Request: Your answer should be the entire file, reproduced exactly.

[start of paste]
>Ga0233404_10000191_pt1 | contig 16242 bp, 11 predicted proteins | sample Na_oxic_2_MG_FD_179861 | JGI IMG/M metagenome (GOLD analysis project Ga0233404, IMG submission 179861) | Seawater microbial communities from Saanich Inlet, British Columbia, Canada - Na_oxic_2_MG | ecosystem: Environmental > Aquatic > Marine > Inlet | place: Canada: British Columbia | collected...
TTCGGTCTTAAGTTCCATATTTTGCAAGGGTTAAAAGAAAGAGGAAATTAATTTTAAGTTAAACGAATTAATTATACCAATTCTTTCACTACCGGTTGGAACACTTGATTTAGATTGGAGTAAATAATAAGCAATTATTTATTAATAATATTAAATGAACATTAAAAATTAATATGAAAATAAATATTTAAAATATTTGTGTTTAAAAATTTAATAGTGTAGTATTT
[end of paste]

>Ga0233404_10000191_pt1 | contig 16242 bp, 11 predicted proteins | sample Na_oxic_2_MG_FD_179861 | JGI IMG/M metagenome (GOLD analysis project Ga0233404, IMG submission 179861) | Seawater microbial communities from Saanich Inlet, British Columbia, Canada - Na_oxic_2_MG | ecosystem: Environmental > Aquatic > Marine > Inlet | place: Canada: British Columbia | collected...
TTCGGTCTTAAGTTCCATATTTTGCAAGGGTTAAAAGAAAGAGGAAATTAATTTTAAGTTAAACGAATTAATTATACCAATTCTTTCACTACCGGTTGGAACACTTGATTTAGATTGGAGTAAATAATAAGCAATTATTTATTAATAATATTAAATGAACATTAAAAATTAATATGAAAATAAATATTTAAAATATTTGTGTTTAAAAATTTAATAGTGTAGTATTT